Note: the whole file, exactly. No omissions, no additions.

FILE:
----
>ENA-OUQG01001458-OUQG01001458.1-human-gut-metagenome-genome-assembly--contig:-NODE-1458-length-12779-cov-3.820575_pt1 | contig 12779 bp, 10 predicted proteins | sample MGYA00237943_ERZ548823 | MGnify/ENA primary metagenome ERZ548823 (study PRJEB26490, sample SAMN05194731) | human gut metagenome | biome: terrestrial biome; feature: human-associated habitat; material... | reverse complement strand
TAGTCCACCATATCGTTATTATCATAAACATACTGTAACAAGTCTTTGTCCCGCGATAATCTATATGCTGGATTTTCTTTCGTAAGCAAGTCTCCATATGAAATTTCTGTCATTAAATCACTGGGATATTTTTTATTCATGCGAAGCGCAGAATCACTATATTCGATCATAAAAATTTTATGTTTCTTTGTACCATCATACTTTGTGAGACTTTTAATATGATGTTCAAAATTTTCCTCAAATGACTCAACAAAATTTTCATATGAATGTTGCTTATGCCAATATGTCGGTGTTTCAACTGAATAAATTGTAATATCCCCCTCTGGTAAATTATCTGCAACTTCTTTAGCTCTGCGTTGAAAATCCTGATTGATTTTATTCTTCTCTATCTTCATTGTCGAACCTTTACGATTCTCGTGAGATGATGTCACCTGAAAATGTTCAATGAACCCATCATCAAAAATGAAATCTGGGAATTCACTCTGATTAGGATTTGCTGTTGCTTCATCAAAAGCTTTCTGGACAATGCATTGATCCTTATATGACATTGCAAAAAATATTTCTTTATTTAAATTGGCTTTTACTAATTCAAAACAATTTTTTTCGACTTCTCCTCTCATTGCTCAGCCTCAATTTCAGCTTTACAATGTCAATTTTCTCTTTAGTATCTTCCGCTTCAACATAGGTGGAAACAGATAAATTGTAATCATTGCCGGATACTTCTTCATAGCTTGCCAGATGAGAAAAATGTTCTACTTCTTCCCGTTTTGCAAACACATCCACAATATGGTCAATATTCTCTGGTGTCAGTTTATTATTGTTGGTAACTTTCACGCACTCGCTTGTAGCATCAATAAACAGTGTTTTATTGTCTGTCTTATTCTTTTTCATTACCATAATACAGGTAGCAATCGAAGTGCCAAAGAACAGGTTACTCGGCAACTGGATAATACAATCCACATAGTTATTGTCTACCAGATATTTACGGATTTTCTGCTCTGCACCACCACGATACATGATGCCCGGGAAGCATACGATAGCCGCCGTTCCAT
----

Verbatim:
>ENA-OUQG01001458-OUQG01001458.1-human-gut-metagenome-genome-assembly--contig:-NODE-1458-length-12779-cov-3.820575_pt1 | contig 12779 bp, 10 predicted proteins | sample MGYA00237943_ERZ548823 | MGnify/ENA primary metagenome ERZ548823 (study PRJEB26490, sample SAMN05194731) | human gut metagenome | biome: terrestrial biome; feature: human-associated habitat; material... | reverse complement strand
TAGTCCACCATATCGTTATTATCATAAACATACTGTAACAAGTCTTTGTCCCGCGATAATCTATATGCTGGATTTTCTTTCGTAAGCAAGTCTCCATATGAAATTTCTGTCATTAAATCACTGGGATATTTTTTATTCATGCGAAGCGCAGAATCACTATATTCGATCATAAAAATTTTATGTTTCTTTGTACCATCATACTTTGTGAGACTTTTAATATGATGTTCAAAATTTTCCTCAAATGACTCAACAAAATTTTCATATGAATGTTGCTTATGCCAATATGTCGGTGTTTCAACTGAATAAATTGTAATATCCCCCTCTGGTAAATTATCTGCAACTTCTTTAGCTCTGCGTTGAAAATCCTGATTGATTTTATTCTTCTCTATCTTCATTGTCGAACCTTTACGATTCTCGTGAGATGATGTCACCTGAAAATGTTCAATGAACCCATCATCAAAAATGAAATCTGGGAATTCACTCTGATTAGGATTTGCTGTTGCTTCATCAAAAGCTTTCTGGACAATGCATTGATCCTTATATGACATTGCAAAAAATATTTCTTTATTTAAATTGGCTTTTACTAATTCAAAACAATTTTTTTCGACTTCTCCTCTCATTGCTCAGCCTCAATTTCAGCTTTACAATGTCAATTTTCTCTTTAGTATCTTCCGCTTCAACATAGGTGGAAACAGATAAATTGTAATCATTGCCGGATACTTCTTCATAGCTTGCCAGATGAGAAAAATGTTCTACTTCTTCCCGTTTTGCAAACACATCCACAATATGGTCAATATTCTCTGGTGTCAGTTTATTATTGTTGGTAACTTTCACGCACTCGCTTGTAGCATCAATAAACAGTGTTTTATTGTCTGTCTTATTCTTTTTCATTACCATAATACAGGTAGCAATCGAAGTGCCAAAGAACAGGTTACTCGGCAACTGGATAATACAATCCACATAGTTATTGTCTACCAGATATTTACGGATTTTCTGCTCTGCACCACCACGATACATGATGCCCGGGAAGCATACGATAGCCGCCGTTCCAT